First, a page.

• Bruce will write to the City requesting curb cuts on the west side of that intersection. Between him and Councillor McConnell asking, I hope this happens by the end of April so people with disabilities can start using the area
  • The gravel area between the sidewalk and Sugar Beach will be paved sometime in the next four months. I urged them to do this sooner rather than later so that residents who use mobility aids can enjoy the area during the summer of 2011. Keep your fingers crossed!
  • In the next several weeks, they will be "installing a ramp leading to a platform that will be 4 metres by 4 metres beneath one of the pink umbrellas." This will be placed "at the same level as the sand" and is "done to ensure people in manual or electric chairs can enjoy Canada’s Sugar Beach."
Good news indeed.
   


10 comments:

AlisonH said...

Oh, that's wonderful! Well done, Lene, and kudos to them for listening.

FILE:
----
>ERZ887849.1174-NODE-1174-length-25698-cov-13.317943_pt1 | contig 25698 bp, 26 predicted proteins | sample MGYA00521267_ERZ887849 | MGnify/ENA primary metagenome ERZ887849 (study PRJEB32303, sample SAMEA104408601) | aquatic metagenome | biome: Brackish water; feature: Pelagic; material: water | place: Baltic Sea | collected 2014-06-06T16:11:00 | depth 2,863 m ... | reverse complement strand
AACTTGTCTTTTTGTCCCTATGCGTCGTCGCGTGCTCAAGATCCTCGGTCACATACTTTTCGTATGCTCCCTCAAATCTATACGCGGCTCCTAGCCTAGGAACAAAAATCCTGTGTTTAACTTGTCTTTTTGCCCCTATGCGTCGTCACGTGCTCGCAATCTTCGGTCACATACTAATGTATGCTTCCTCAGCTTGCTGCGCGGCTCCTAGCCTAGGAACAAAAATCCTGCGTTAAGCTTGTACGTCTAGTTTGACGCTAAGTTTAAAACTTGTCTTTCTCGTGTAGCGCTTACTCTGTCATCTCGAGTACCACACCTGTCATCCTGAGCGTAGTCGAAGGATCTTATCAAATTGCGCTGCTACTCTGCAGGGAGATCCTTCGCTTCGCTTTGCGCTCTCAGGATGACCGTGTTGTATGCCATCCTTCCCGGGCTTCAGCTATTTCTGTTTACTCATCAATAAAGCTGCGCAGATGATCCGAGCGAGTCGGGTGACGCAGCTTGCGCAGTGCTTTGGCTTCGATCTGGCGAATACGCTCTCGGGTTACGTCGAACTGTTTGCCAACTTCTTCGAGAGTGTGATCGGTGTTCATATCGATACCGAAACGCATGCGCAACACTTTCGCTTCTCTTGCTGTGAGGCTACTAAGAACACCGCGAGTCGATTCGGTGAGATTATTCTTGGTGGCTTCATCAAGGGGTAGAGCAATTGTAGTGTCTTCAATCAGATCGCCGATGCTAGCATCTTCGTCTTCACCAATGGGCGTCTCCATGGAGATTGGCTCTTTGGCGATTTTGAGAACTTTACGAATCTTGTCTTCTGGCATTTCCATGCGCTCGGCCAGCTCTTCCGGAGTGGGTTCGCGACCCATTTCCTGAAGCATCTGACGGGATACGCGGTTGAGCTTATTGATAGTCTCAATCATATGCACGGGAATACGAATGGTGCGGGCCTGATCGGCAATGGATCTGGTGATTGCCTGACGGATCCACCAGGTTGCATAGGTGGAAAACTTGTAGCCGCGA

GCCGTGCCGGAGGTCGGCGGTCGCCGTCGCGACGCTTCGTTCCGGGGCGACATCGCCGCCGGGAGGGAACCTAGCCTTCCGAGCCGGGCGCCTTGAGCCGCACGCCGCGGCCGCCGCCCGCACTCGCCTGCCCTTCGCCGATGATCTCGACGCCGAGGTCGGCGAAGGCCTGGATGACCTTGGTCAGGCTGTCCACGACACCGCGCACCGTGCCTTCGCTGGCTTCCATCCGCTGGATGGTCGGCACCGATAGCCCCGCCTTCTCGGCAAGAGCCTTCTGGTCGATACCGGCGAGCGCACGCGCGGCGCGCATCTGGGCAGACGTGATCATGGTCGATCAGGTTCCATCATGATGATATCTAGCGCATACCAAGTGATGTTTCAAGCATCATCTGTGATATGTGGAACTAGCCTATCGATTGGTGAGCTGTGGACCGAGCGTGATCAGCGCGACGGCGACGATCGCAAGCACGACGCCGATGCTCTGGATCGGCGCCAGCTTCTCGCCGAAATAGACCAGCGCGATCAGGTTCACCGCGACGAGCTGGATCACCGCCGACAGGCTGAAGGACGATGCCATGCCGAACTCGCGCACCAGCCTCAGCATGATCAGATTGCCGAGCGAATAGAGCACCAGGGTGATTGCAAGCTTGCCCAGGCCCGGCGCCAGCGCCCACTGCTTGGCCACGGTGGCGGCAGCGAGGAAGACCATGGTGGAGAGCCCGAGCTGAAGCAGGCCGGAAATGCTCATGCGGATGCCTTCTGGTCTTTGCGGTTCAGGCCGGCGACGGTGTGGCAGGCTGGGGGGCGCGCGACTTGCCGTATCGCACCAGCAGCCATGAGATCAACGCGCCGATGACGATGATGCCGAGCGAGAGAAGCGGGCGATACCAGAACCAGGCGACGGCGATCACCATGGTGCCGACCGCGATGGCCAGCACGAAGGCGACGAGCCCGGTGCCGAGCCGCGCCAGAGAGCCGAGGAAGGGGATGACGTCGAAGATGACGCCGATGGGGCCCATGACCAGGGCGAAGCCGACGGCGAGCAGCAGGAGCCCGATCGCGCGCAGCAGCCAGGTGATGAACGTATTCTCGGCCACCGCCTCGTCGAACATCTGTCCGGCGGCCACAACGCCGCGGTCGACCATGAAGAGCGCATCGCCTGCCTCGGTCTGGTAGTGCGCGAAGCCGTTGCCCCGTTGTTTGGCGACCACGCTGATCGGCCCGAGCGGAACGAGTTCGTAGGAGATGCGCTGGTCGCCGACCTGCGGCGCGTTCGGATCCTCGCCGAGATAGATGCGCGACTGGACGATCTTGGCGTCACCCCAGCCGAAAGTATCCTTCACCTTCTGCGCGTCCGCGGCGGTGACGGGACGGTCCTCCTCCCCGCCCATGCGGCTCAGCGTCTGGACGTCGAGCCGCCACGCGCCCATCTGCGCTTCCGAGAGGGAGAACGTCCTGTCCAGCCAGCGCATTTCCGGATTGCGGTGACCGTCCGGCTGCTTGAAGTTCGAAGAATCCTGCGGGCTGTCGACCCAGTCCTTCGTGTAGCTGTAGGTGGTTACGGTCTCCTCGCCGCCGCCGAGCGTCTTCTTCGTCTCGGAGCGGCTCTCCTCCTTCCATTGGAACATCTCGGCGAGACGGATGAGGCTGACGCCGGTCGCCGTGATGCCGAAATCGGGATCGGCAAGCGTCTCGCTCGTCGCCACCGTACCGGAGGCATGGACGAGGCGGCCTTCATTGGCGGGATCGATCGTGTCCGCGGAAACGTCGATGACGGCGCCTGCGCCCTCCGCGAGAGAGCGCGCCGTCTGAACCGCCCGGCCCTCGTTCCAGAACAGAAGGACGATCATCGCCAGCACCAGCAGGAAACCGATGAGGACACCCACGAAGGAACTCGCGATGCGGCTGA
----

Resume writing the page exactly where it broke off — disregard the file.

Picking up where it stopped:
Laura said...

Yay!  Congratulations for making your voice heard.  It's obvious that your blog is reaching farther than you may have realized, but it's also great that you were able to speak up and be heard and, even more importantly, be listened to. 

Although I'm still shocked that such a basic accessibility aid as curb cuts aren't mandatory in Canada.  Usually we in the US view Canada as so far ahead of us in social issues, but in this one case I think a law like our ADA is something Canada needs to adopt, the sooner the better!  Leaving it to local sources to provide these basics all too often leads to them being ignored in the name of budgetary stinginess.